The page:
Category Archives: DIY

How Much Battery Do I Need?

When attempting to power devices from a battery several factors should be considered. In the examples I will use, I will use a solar system as the charging mechanism for the batteries. I use this example since it will provide an example for a self-contained power system that needs nothing but the sun to keep running.

Batteries are rated in Amp-Hours. This rating is the theoretical time in which a battery can supply its energy. Because of factors in the real world that are difficult to exactly calculate, I will use examples that don’t take temperature, moisture, and other environmental factors that can decrease the rating of a battery in the real world.

A battery that is rated at 100 Amp-hours can last for 100 hours if the drain from the system connected to it is drawing 1 Amp. This is a linear calculation, meaning that the same 100 Amp-hour battery will last 20 hours if the power drain was 5 Amps on the system. Using this knowledge of how the ratings on batteries work, you can start to calculate how much storage power in batteries you need to run your system.

The next piece to place into the equation is the solar charging system to be used that can keep your batteries charged while they run the system. Solar panels are typically rated in Watts. Since batteries are typically rated in amp-hours a small conversion will be necessary. The following formula will accomplish this calculation.

W(Watts)=V(Voltage)*A(Amps)

A=W/V

I am going to base the rest of my calculations on a 12-volt system. If you have a solar panel rated at 48w you can use the formula in the following way.

A=48/12

A=4

So, what this means is that at full power this solar panel will supply 4 Amps of power into the system at 12 volts. That being said, in reality solar panels tend to operate somewhere between 14 and 17 volts, so they can be used to charge batteries.

A battery will only charge if the volts going into it are slightly higher. Most solar panels will come with a voltage regulator that is set up to charge batteries.

The next part is where it starts to get tricky. Solar panels only run when the sun is out. To properly set up a solar charging system you must take length of day and the amount of cloudy days usually occur in your area. If you live in a desert, like I do, that calculation isn’t as difficult as a person living in the Northwest.

The goal is for the solar panels to put more energy into the system during daylight hours than the system uses during an entire 24-hour period. In that case the solar panels will be able to completely charge the batteries during day and run the system. By the end of daylight hours, the entire system should be at 100 percent and ready for the dark.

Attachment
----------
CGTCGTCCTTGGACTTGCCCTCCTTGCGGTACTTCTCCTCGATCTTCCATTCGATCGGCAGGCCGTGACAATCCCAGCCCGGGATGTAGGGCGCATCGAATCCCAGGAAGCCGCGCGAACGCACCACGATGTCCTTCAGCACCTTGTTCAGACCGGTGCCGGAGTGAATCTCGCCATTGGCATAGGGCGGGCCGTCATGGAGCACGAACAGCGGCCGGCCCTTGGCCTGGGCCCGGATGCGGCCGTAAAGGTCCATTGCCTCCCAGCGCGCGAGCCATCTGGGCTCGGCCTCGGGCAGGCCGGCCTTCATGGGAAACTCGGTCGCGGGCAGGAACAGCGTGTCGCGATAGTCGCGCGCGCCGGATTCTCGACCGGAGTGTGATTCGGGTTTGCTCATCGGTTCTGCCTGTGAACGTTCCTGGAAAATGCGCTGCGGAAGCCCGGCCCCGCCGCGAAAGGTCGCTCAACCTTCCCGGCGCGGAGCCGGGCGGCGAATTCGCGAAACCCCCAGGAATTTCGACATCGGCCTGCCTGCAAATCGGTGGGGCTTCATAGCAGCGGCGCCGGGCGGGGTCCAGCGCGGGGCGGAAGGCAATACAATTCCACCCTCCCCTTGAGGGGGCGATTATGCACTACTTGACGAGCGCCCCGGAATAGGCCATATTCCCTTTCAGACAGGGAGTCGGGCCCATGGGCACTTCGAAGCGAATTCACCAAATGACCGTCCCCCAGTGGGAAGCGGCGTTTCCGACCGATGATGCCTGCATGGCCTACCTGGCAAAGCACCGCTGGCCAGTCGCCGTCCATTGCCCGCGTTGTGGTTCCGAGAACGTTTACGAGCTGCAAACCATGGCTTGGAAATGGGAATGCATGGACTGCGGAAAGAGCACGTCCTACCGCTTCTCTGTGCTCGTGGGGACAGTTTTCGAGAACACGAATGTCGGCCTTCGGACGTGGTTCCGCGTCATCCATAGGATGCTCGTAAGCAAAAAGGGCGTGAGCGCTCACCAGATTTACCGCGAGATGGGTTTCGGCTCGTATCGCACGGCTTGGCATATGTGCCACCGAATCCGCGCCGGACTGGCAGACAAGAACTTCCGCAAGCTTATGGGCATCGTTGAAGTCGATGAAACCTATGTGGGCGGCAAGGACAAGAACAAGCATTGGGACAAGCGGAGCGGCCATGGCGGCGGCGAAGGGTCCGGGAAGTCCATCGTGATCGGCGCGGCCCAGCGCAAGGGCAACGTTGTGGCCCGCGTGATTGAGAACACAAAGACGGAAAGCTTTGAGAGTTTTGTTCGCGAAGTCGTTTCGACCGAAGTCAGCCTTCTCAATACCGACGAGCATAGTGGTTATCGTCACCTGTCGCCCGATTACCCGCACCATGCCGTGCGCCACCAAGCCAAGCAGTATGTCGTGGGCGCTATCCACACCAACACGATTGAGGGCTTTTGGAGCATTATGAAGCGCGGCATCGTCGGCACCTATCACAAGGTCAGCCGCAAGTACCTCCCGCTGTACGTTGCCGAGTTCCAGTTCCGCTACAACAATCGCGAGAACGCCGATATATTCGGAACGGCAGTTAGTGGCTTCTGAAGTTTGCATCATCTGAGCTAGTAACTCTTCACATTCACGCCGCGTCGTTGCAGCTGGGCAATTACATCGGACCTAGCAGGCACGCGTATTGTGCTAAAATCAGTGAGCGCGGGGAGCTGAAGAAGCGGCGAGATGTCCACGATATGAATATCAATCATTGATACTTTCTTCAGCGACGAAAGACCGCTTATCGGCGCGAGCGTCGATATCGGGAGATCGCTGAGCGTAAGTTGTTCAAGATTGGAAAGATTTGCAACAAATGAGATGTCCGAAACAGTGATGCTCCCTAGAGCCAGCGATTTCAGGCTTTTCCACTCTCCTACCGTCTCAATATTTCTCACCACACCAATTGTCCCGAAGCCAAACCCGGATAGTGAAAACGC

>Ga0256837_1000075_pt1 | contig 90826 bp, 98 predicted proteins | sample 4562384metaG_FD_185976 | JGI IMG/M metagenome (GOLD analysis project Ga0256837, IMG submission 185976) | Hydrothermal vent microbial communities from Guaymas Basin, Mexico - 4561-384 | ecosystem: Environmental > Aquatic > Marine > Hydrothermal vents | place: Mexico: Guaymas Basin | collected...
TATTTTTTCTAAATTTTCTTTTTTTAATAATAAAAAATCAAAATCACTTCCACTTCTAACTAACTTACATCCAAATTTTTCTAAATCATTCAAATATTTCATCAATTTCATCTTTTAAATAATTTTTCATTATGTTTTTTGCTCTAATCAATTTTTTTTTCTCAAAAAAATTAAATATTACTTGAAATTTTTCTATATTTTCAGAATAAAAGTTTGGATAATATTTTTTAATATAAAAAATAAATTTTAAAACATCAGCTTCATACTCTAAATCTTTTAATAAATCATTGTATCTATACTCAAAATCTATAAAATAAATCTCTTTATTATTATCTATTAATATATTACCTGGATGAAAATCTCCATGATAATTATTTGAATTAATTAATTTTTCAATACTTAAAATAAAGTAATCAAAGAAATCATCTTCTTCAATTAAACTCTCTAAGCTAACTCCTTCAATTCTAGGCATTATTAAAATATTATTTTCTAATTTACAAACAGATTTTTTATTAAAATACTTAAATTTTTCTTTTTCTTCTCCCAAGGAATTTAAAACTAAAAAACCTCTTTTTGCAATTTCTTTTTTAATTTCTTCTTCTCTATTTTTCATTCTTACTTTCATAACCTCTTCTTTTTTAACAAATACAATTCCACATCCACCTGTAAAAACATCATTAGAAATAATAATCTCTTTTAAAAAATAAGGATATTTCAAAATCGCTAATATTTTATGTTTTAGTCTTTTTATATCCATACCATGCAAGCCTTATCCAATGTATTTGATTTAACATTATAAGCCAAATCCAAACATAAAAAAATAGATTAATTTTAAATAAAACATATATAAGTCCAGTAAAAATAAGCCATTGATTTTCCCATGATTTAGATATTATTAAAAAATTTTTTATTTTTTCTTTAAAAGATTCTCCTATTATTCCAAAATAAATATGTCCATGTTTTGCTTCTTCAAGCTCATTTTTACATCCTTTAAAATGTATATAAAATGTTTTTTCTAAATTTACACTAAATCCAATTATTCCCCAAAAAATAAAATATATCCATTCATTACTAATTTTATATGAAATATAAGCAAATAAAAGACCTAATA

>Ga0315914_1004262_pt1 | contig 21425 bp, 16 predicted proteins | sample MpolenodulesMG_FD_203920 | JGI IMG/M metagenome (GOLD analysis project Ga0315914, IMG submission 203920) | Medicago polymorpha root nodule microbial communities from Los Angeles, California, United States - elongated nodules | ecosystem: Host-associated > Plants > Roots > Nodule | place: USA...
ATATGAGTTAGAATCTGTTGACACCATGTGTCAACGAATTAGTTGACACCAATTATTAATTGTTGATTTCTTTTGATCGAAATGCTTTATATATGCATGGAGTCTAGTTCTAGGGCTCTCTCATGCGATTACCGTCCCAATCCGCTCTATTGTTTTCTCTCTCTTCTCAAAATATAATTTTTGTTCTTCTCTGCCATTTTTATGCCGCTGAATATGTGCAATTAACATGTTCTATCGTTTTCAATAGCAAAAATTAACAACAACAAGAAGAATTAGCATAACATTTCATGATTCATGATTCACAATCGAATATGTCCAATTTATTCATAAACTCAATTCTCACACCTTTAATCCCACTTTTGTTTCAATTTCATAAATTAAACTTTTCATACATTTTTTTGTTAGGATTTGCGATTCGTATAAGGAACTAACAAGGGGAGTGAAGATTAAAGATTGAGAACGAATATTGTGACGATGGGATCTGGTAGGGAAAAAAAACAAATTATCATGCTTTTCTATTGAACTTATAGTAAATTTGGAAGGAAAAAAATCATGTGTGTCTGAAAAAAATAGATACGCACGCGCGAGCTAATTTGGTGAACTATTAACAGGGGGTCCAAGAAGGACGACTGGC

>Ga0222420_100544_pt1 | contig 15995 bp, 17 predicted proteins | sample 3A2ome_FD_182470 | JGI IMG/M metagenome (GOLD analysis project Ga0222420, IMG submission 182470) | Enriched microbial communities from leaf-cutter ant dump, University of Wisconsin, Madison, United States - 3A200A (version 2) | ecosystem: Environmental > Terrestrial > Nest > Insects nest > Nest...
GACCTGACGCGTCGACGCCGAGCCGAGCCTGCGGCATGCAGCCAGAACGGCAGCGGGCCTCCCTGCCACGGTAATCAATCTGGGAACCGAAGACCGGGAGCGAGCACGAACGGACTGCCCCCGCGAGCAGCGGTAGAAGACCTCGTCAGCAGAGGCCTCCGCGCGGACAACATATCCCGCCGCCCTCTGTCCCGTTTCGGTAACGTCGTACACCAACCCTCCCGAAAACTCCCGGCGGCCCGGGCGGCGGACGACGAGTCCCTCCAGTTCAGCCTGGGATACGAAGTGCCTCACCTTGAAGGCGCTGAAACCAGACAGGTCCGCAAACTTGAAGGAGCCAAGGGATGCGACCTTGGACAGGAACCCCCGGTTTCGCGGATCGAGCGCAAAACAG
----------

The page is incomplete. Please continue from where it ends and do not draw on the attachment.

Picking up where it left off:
In the next part of this series I will go into some more detailed calculations on determining exact numbers to setting up a solar power system.

Managing a Self-Contained Solar Power System Part 1

Managing a self-contained solar power system can be tricky, but with proper planning a system can be constructed to meet the power needs that you demand. The first step in setting up a self-contained solar power system is knowing exactly how much power you need to run the equipment on the system. There are a few things that you can do to maximize power efficiency of your system.

1. When possible, use direct 12v equipment and minimize the use of inverters. Using 12v DC to 120v AC inverters will cause you to lose 20% or more efficiency on your system. The inverter has to convert the power from DC to AC and therefore it loses energy in the process. If you must use an inverter (Which in most cases is necessary) choose one that is efficient. The efficiency of the inverter should be noted in its tech specs.

2. Determine a total on power that all the equipment that you will be using needs to run. Make sure to take into account devices that use more power during the day or night, or those items that are effected by hot and cold.

3. Make sure that the power supplied by your solar panels far exceeds the amount needed by your equipment.

4. Use good batteries for energy storage of your system. Dry acid batteries such as those manufactured by Odyssey are a little more expensive, but they will maintain more energy over wet acid car batteries and more importantly are better for discharging and recharging. Standard automotive and marine batteries are not designed to be discharged and recharged. I have personally tested many types of batteries for such uses and nothing has come close to the Odyssey dry acid batteries for the price.

There are Three main parts to a solar-powered energy system.

1. The Solar Panels and energy collection device.

2. The Energy storage system (Batteries).

3. The power load (Devices Being Powered)

In a simple explanation, the energy is collected by the solar panels and stored in the batteries. Then the Devices on the system use the power from the batteries. The trick is to create more total energy that is being used. This will keep the batteries at full charge and allow your devices to run all the time.

This may seem obvious, but make sure to take into consideration the fact that you will not be generating power at night. So, with that said, the system must produce enough power to run the system during the day as well as charge the batteries with enough energy to run the system at night. You should set up your system based on the longest night of the year (The winter solstice), which usually occurs around December 21st or 22nd in the Northern hemisphere.

In Part 2 of this article I will go into the calculations necessary to figure out what size panels you need and how many batteries will be necessary.

 

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